Stylus Magazine

Björk : Pagan Poetry

As an artist who seems both infinitely capable at, and perfectly at ease with, reinventing her musical
world with every release Björk is almost a unique figure in popular music. Is there anyone else at her level
of fame / commercial value that can genuinely do what the hell they like ? Who else could perform at the
2004 Olympics opening ceremony with a dress the size of the stadium on the eve of releasing an album
built by throat-singers and beat boxers ? For all this international notoriety, this Icelandic gamine still
manages to break life down to its minutiae ; the essence of the very simplest terms.

Where many artists have a defining sound, the only constants of her evolution have been mutability and
her incredibly distinctive voice. Her attempts with Medúlla to represent “the directness of the human
voice” may have begun with the seed of 2001’s “Pagan Poetry”. Amidst the arctic cleanliness of plucked
harp strings, buzzing bass and icily fragile music boxes comes a moment of silence. Around the 3:56 mark
the music drops out with a sprinkling of metallic glitter, leaving Björk alone to intone “I love him” eight
times. Around each phrase is a nimbus of nakedness, the slightest of indrawn breaths between the words
as she seemingly hovers on the brink of tears.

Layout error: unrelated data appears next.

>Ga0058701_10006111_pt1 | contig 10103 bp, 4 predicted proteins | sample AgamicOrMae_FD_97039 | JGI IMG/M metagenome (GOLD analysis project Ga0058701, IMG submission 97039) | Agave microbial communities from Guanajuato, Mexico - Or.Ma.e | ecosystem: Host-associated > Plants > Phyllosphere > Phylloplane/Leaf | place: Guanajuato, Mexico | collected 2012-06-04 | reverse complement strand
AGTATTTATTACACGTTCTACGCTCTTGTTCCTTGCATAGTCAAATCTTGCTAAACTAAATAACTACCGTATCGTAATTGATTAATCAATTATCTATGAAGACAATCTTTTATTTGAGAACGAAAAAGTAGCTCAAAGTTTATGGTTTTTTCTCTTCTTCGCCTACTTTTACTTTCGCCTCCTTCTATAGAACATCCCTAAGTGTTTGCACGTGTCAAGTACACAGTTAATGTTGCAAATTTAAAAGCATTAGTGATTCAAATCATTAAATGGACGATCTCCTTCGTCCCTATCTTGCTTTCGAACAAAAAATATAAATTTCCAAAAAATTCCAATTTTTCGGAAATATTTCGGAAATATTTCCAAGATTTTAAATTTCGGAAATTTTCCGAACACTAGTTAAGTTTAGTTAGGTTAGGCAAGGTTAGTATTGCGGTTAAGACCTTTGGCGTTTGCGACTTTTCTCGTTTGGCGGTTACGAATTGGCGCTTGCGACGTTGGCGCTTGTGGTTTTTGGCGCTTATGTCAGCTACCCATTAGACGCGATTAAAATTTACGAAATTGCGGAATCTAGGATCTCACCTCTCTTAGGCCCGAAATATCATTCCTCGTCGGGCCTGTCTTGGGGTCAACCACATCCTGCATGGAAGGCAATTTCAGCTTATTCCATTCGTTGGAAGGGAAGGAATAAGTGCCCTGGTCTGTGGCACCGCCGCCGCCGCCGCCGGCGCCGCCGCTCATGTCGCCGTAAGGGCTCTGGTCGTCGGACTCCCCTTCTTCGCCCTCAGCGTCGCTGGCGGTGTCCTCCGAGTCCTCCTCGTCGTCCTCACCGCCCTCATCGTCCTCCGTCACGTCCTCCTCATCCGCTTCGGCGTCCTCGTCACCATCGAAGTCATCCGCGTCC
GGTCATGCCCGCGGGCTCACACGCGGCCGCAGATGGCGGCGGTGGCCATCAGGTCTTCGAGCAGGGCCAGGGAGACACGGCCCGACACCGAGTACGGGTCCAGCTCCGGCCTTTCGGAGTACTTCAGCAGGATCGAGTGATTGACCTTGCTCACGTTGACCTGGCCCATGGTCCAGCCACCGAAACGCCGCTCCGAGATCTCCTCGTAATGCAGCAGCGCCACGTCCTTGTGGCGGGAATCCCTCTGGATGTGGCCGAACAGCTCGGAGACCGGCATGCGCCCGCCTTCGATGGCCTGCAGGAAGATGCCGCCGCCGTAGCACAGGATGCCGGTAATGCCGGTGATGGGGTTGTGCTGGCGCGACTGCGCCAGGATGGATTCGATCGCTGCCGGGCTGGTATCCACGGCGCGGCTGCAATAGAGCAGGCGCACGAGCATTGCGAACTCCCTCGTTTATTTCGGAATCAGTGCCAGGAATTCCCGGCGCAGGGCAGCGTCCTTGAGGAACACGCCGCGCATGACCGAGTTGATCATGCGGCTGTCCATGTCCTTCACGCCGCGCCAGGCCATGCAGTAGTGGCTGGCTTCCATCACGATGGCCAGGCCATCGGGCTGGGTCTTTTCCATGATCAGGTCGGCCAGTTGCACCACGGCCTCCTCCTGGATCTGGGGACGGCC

Instead of this repetition acting as reinforcement, the message is thrown it into confusion : is she convincing
herself or convincing the world ? Each declaration sounds as hurt as the one before, as if she’s cradling
herself and reassuring herself. Her last phrase ends with an incomplete “I…”, after which the shivers of
this last enunciation are followed by a choir of mini-Björks who follow her with a chorus of “She loves
him” like squeaky clean Disney sidekicks nodding and whispering to each other in agreement.

These precious few seconds say everything without saying anything about intimacy, because baring your
soul to yourself or anyone else isn’t an act that is supposed to feel comfortable or easy. In a culture where
a world shaking statement like “I Love You” has become a common place band aid (the ultimate cliché
and ‘get out of jail free’ clause) and the last refuge of the desperate and the damaged, Björk fills those
three words with a world of hurt and confusion.

Scott McKeating

publié dans Stylus Magazine - 01.09.2004

 

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